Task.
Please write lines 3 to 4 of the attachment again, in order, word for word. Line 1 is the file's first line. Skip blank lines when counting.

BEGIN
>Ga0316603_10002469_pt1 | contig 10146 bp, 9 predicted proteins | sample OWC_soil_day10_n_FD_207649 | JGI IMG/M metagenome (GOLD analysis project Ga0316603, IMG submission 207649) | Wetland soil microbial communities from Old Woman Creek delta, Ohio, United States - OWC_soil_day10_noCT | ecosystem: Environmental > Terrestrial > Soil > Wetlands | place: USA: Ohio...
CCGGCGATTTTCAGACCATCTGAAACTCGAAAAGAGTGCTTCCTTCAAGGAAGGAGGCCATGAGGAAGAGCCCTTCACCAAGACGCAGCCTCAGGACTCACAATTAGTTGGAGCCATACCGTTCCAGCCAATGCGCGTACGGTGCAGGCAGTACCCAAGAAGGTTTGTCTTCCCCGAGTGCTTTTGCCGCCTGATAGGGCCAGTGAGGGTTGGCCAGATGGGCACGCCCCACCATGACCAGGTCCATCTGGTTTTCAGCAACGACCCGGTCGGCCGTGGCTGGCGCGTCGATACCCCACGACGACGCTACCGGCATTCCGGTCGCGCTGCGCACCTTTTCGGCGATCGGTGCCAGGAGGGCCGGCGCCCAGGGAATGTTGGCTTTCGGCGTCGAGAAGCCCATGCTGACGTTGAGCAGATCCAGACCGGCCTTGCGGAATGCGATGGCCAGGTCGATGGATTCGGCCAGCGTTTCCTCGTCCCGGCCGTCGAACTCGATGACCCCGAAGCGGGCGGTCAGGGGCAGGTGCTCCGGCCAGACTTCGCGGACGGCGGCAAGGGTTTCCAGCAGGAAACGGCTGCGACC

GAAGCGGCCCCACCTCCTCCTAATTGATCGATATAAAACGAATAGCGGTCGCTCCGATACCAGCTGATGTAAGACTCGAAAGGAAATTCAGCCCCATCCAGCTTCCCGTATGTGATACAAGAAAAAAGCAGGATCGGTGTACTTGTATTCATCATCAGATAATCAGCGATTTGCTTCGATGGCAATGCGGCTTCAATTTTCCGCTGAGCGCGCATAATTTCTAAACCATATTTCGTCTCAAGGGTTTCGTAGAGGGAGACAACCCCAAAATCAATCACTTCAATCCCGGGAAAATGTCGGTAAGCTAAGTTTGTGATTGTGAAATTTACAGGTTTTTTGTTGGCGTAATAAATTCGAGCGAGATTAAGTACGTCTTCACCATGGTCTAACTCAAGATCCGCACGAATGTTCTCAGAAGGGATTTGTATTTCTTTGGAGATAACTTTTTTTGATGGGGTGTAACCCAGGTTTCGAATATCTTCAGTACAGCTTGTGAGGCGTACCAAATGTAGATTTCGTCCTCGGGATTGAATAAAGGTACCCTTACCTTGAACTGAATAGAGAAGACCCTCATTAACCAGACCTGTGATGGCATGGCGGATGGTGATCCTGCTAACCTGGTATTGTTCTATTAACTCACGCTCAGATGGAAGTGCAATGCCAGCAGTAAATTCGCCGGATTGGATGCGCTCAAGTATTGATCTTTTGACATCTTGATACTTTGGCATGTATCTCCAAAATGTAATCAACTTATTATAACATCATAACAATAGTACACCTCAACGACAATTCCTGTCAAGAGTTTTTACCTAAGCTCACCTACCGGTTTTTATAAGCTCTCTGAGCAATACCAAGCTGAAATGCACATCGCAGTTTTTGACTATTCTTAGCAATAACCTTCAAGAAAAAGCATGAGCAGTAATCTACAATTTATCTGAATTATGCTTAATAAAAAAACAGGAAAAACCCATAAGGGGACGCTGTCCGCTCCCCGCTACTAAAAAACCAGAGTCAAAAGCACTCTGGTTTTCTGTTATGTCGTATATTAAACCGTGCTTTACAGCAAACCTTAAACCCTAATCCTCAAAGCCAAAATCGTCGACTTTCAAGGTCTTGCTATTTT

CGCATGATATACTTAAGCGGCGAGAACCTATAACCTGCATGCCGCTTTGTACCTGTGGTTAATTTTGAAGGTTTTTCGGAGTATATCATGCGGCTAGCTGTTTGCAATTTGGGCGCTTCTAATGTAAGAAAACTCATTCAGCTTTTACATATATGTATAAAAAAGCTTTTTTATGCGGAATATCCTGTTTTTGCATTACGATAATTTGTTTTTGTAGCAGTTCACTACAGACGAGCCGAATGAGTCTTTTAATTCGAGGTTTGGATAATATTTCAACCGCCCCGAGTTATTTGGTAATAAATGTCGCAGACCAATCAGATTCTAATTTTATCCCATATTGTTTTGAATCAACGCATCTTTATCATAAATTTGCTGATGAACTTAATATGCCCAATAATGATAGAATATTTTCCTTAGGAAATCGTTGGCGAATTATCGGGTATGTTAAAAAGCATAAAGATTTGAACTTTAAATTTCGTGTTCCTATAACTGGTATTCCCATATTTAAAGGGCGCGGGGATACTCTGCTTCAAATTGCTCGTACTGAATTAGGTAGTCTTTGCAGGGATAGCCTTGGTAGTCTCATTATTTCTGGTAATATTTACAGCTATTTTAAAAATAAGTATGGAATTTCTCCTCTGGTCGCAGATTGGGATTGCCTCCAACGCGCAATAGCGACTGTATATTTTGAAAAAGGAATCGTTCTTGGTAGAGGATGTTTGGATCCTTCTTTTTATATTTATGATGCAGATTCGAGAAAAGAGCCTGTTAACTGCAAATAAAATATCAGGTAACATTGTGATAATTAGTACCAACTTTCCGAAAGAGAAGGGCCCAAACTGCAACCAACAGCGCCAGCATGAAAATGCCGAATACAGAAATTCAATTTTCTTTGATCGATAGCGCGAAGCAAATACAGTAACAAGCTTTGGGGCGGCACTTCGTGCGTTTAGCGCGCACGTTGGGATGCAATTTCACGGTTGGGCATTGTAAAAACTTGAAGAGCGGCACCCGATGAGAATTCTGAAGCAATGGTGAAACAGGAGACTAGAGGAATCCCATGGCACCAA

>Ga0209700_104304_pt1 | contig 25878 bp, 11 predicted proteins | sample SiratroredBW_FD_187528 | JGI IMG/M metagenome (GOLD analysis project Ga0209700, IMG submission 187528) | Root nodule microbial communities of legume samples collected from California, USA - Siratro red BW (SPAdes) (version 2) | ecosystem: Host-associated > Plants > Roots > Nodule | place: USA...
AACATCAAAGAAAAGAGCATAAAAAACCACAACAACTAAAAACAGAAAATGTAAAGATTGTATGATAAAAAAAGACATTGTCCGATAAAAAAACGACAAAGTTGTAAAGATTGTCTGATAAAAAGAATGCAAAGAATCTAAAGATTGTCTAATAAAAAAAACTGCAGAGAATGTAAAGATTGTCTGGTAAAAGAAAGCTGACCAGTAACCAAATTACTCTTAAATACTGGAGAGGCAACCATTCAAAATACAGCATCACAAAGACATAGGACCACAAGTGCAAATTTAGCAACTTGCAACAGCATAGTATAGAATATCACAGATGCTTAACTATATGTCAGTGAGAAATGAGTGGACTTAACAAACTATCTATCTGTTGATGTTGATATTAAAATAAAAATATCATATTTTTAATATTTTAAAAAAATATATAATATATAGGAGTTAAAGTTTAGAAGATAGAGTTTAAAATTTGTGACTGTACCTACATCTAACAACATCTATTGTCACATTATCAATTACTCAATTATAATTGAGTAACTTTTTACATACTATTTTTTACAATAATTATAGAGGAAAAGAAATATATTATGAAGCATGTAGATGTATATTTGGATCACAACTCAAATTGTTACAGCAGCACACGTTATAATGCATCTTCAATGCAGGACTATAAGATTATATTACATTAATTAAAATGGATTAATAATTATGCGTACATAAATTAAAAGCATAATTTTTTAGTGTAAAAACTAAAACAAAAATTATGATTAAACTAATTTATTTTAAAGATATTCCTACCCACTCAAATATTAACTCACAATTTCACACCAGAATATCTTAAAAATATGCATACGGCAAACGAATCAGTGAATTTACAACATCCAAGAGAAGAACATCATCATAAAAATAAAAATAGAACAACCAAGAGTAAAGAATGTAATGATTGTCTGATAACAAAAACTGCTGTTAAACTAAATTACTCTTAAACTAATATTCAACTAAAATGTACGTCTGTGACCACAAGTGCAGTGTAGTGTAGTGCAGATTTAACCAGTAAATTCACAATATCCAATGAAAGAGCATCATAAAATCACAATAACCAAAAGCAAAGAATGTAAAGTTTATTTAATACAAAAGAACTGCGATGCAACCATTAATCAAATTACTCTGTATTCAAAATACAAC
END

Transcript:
GAAGCGGCCCCACCTCCTCCTAATTGATCGATATAAAACGAATAGCGGTCGCTCCGATACCAGCTGATGTAAGACTCGAAAGGAAATTCAGCCCCATCCAGCTTCCCGTATGTGATACAAGAAAAAAGCAGGATCGGTGTACTTGTATTCATCATCAGATAATCAGCGATTTGCTTCGATGGCAATGCGGCTTCAATTTTCCGCTGAGCGCGCATAATTTCTAAACCATATTTCGTCTCAAGGGTTTCGTAGAGGGAGACAACCCCAAAATCAATCACTTCAATCCCGGGAAAATGTCGGTAAGCTAAGTTTGTGATTGTGAAATTTACAGGTTTTTTGTTGGCGTAATAAATTCGAGCGAGATTAAGTACGTCTTCACCATGGTCTAACTCAAGATCCGCACGAATGTTCTCAGAAGGGATTTGTATTTCTTTGGAGATAACTTTTTTTGATGGGGTGTAACCCAGGTTTCGAATATCTTCAGTACAGCTTGTGAGGCGTACCAAATGTAGATTTCGTCCTCGGGATTGAATAAAGGTACCCTTACCTTGAACTGAATAGAGAAGACCCTCATTAACCAGACCTGTGATGGCATGGCGGATGGTGATCCTGCTAACCTGGTATTGTTCTATTAACTCACGCTCAGATGGAAGTGCAATGCCAGCAGTAAATTCGCCGGATTGGATGCGCTCAAGTATTGATCTTTTGACATCTTGATACTTTGGCATGTATCTCCAAAATGTAATCAACTTATTATAACATCATAACAATAGTACACCTCAACGACAATTCCTGTCAAGAGTTTTTACCTAAGCTCACCTACCGGTTTTTATAAGCTCTCTGAGCAATACCAAGCTGAAATGCACATCGCAGTTTTTGACTATTCTTAGCAATAACCTTCAAGAAAAAGCATGAGCAGTAATCTACAATTTATCTGAATTATGCTTAATAAAAAAACAGGAAAAACCCATAAGGGGACGCTGTCCGCTCCCCGCTACTAAAAAACCAGAGTCAAAAGCACTCTGGTTTTCTGTTATGTCGTATATTAAACCGTGCTTTACAGCAAACCTTAAACCCTAATCCTCAAAGCCAAAATCGTCGACTTTCAAGGTCTTGCTATTTT

CGCATGATATACTTAAGCGGCGAGAACCTATAACCTGCATGCCGCTTTGTACCTGTGGTTAATTTTGAAGGTTTTTCGGAGTATATCATGCGGCTAGCTGTTTGCAATTTGGGCGCTTCTAATGTAAGAAAACTCATTCAGCTTTTACATATATGTATAAAAAAGCTTTTTTATGCGGAATATCCTGTTTTTGCATTACGATAATTTGTTTTTGTAGCAGTTCACTACAGACGAGCCGAATGAGTCTTTTAATTCGAGGTTTGGATAATATTTCAACCGCCCCGAGTTATTTGGTAATAAATGTCGCAGACCAATCAGATTCTAATTTTATCCCATATTGTTTTGAATCAACGCATCTTTATCATAAATTTGCTGATGAACTTAATATGCCCAATAATGATAGAATATTTTCCTTAGGAAATCGTTGGCGAATTATCGGGTATGTTAAAAAGCATAAAGATTTGAACTTTAAATTTCGTGTTCCTATAACTGGTATTCCCATATTTAAAGGGCGCGGGGATACTCTGCTTCAAATTGCTCGTACTGAATTAGGTAGTCTTTGCAGGGATAGCCTTGGTAGTCTCATTATTTCTGGTAATATTTACAGCTATTTTAAAAATAAGTATGGAATTTCTCCTCTGGTCGCAGATTGGGATTGCCTCCAACGCGCAATAGCGACTGTATATTTTGAAAAAGGAATCGTTCTTGGTAGAGGATGTTTGGATCCTTCTTTTTATATTTATGATGCAGATTCGAGAAAAGAGCCTGTTAACTGCAAATAAAATATCAGGTAACATTGTGATAATTAGTACCAACTTTCCGAAAGAGAAGGGCCCAAACTGCAACCAACAGCGCCAGCATGAAAATGCCGAATACAGAAATTCAATTTTCTTTGATCGATAGCGCGAAGCAAATACAGTAACAAGCTTTGGGGCGGCACTTCGTGCGTTTAGCGCGCACGTTGGGATGCAATTTCACGGTTGGGCATTGTAAAAACTTGAAGAGCGGCACCCGATGAGAATTCTGAAGCAATGGTGAAACAGGAGACTAGAGGAATCCCATGGCACCAA